From 1 March 2021 the Personal Injury Commission (PIC) became the ‘one-stop shop’ for dispute resolution for workers compensation and motor accident claims in NSW.
The PIC has two divisions with a single point of entry via an online portal. The PIC takes over from the Workers Compensation Commission, which has been abolished. The PIC also takes over most of the dispute resolution functions from the State Insurance Regulatory Authority (SIRA) regarding motor accident claims.
The idea of the consolidation is to gain efficiencies via a single entity, especially with medical assessments and medical dispute determination. Medical assessors for both workers compensation and motor accidents claims, along with merit reviewers for motor accident matters and mediators for workers compensation matters, are appointed by the President of the PIC and operate under the PIC legislation.
The substantive law does not change.
The By Lawyers Workers Compensation and Motor Accidents publications – both Prior to 1 December 2017 and From 1 December 2017 – have all been be amended.
What the PIC does
The PIC is not a court but is headed by a President, who is a judge of a court of record. The PIC will publish its decisions.
The two divisions, Motor Accidents and Workers Compensation, have a common registry, and common practice and procedure wherever possible.
The PIC replaces the Workers Compensation Commission and determines all disputes under the Workplace Injury Management and Workers Compensation Act 1998 and the Workers Compensation Act 1987.
Disputes in relation to claims under the Motor Accidents Injuries Act 2017 (MAIA) and the Motor Accidents Compensation Act 1999 (MACA) previously managed and resolved by SIRA are now dealt with by the Personal Injury Commission. The PIC also takes over from the Motor Accidents Claims Assessment and Resolution Service (CARS) and the Medical Assessment Service (MAS).
The Act requires the PIC to deal with proceedings justly, quickly, cost-effectively and with as little formality as possible.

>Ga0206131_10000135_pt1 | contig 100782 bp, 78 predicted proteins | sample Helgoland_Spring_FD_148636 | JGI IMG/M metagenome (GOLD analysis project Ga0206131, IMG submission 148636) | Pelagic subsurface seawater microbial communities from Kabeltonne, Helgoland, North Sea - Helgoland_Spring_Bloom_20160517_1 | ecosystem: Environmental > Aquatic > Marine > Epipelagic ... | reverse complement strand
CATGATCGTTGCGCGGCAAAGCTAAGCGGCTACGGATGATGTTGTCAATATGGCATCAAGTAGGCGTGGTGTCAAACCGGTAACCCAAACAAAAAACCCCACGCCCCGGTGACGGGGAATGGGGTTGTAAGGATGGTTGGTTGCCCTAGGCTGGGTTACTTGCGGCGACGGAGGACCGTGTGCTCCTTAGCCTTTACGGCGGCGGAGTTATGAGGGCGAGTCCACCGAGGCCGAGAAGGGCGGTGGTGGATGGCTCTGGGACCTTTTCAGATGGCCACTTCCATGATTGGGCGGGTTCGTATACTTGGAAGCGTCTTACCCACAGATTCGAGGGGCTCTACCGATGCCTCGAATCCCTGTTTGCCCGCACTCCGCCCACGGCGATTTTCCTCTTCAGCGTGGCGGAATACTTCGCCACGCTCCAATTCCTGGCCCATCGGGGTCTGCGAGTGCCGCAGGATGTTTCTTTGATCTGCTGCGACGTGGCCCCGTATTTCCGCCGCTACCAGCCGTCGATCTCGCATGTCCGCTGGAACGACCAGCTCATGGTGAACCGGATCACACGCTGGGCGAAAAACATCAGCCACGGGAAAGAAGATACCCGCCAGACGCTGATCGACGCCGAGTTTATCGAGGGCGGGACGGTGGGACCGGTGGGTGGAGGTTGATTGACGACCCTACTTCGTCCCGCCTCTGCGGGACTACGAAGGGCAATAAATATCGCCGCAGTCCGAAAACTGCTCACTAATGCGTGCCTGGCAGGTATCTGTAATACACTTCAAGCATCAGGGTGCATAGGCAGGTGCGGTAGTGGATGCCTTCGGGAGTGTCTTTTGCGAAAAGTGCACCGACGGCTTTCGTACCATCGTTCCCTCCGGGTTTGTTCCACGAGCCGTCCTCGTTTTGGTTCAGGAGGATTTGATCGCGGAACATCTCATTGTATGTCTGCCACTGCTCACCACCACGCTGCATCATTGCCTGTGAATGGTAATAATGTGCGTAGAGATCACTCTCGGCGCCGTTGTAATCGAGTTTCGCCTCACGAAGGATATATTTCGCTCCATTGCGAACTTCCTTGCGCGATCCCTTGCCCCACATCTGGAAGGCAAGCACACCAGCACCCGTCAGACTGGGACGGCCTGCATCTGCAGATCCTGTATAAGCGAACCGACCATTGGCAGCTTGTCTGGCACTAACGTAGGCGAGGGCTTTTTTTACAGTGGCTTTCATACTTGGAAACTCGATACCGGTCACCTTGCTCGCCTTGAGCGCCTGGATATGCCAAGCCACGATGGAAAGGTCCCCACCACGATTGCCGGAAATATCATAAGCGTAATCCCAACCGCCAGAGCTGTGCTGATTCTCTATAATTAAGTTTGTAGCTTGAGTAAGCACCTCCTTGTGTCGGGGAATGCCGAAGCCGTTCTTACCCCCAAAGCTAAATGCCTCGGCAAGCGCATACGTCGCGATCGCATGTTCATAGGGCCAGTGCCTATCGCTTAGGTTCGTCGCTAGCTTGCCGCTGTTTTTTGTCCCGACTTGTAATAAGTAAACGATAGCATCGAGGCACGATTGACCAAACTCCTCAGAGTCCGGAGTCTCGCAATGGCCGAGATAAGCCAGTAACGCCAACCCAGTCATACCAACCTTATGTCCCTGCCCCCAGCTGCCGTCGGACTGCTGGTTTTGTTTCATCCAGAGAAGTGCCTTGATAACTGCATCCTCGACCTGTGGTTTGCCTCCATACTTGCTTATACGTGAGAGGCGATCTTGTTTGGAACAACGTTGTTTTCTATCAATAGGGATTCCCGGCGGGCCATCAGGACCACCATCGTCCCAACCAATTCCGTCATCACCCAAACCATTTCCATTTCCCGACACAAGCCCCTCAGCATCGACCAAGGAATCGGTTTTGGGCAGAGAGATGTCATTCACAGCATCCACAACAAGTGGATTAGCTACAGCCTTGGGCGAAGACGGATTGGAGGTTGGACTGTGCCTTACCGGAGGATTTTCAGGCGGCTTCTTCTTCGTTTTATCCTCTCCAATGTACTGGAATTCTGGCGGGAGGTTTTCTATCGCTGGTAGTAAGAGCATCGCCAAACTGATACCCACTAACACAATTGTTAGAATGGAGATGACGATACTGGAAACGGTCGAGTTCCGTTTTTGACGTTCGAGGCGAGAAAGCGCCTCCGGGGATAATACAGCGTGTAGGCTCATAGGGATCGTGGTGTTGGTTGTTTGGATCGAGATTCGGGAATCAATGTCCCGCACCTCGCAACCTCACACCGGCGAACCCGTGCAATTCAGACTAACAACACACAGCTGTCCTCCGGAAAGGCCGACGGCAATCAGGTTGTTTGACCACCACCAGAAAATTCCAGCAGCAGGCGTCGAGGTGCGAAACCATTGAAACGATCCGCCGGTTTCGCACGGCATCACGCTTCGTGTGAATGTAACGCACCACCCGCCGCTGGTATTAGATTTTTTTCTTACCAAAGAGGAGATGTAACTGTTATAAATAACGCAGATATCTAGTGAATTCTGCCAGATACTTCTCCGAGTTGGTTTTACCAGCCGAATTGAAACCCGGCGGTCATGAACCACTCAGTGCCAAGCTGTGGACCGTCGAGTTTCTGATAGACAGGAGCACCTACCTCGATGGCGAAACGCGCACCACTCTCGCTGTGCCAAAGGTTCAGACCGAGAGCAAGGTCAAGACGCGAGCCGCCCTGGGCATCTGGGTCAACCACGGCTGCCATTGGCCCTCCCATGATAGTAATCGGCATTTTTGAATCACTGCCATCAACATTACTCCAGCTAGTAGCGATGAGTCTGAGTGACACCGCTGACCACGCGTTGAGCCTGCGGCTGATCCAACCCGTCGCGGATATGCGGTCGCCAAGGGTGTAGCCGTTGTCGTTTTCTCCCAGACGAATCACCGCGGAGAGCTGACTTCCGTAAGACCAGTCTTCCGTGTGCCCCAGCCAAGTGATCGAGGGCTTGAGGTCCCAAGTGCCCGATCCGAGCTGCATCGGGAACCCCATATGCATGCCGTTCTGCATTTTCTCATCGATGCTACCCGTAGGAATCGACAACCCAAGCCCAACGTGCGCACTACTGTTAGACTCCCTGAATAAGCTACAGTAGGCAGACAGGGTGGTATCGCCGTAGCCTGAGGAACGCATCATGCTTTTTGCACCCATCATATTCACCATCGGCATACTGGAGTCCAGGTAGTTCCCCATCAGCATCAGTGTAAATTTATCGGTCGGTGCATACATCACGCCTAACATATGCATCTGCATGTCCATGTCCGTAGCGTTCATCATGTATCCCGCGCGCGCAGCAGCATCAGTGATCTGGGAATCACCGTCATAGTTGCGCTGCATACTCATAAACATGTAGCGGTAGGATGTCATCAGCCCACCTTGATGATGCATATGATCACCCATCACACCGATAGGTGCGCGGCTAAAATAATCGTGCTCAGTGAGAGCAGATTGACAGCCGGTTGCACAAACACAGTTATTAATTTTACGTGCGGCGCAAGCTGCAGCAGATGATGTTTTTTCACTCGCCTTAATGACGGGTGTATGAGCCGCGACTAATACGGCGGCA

The rules of evidence do not apply and proceedings must be as informal as possible, including telephone conferences instead of formal hearings.
What the PIC does not do
Disputed common law damages claims still go to the District or Supreme Court. However, the PIC must mediate the dispute first and/or provide a certificate before proceedings can be commenced.
As it is not a court, the PIC cannot determine matters that involve federal jurisdiction. The PIC Act provides a mechanism to send proceedings that involve federal jurisdiction to the District Court.
The Workers Compensation Independent Review Office (WIRO) is now known as the Independent Review Office (IRO). It continues to manage disputes regarding insurers previously managed by WIRO, with the addition of CTP insurers for motor accident claims. IRO also continues WIRO’s previous responsibility for the funding of workers compensation claims via the existing ILARS grants.
No change to the substantive law
The establishment of the PIC and the transfer to it of dispute resolution functions does not affect the underlying substantive law.
There is no change to the entitlements of injured persons to damages, benefits and entitlements under either workers compensation or motor accidents legislation.
Transitional provisions are set out in the Personal Injury Commission Regulation 2020.
For existing matters – that is, claims lodged before the commencement of the PIC on 1 March 2021 – the PIC deals with disputes and medical assessments. However it does so under the previous legislative framework – so the Workers Compensation Commission Rules 2011 and the existing provisions of the motor accidents legislation. That includes appeals, so for any arbitrated decision that was heard before 1 March 2021, but which is appealed after 1 March 2021, the appeal proceeds on the basis of the pre-existing legislation.
By Lawyers keeps you up to date!
All relevant By Lawyers publications have been updated in line with the commencement of the Personal Injury Commission. Commentary and precedents have been amended, replaced or added wherever required in our Workers Compensation, Motor Accidents and District Court publications.